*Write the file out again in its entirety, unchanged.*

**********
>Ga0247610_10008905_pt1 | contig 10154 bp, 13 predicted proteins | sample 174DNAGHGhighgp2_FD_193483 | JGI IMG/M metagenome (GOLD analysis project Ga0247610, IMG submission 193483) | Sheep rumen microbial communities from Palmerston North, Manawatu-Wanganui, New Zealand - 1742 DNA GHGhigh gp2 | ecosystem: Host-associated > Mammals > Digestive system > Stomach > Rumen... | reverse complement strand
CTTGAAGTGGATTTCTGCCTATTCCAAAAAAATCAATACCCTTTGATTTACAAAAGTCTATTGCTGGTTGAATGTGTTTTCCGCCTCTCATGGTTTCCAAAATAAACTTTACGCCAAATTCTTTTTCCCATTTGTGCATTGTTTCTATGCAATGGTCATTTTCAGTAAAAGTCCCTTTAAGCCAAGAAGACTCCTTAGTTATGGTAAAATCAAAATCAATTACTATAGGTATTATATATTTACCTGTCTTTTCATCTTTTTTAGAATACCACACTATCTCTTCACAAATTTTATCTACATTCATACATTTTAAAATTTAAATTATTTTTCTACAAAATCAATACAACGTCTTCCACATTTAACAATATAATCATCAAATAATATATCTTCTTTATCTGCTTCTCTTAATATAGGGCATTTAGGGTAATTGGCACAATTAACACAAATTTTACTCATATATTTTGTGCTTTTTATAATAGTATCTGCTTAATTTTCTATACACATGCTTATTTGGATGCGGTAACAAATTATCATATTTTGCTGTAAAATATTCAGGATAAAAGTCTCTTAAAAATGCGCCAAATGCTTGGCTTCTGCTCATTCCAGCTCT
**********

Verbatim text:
>Ga0247610_10008905_pt1 | contig 10154 bp, 13 predicted proteins | sample 174DNAGHGhighgp2_FD_193483 | JGI IMG/M metagenome (GOLD analysis project Ga0247610, IMG submission 193483) | Sheep rumen microbial communities from Palmerston North, Manawatu-Wanganui, New Zealand - 1742 DNA GHGhigh gp2 | ecosystem: Host-associated > Mammals > Digestive system > Stomach > Rumen... | reverse complement strand
CTTGAAGTGGATTTCTGCCTATTCCAAAAAAATCAATACCCTTTGATTTACAAAAGTCTATTGCTGGTTGAATGTGTTTTCCGCCTCTCATGGTTTCCAAAATAAACTTTACGCCAAATTCTTTTTCCCATTTGTGCATTGTTTCTATGCAATGGTCATTTTCAGTAAAAGTCCCTTTAAGCCAAGAAGACTCCTTAGTTATGGTAAAATCAAAATCAATTACTATAGGTATTATATATTTACCTGTCTTTTCATCTTTTTTAGAATACCACACTATCTCTTCACAAATTTTATCTACATTCATACATTTTAAAATTTAAATTATTTTTCTACAAAATCAATACAACGTCTTCCACATTTAACAATATAATCATCAAATAATATATCTTCTTTATCTGCTTCTCTTAATATAGGGCATTTAGGGTAATTGGCACAATTAACACAAATTTTACTCATATATTTTGTGCTTTTTATAATAGTATCTGCTTAATTTTCTATACACATGCTTATTTGGATGCGGTAACAAATTATCATATTTTGCTGTAAAATATTCAGGATAAAAGTCTCTTAAAAATGCGCCAAATGCTTGGCTTCTGCTCATTCCAGCTCT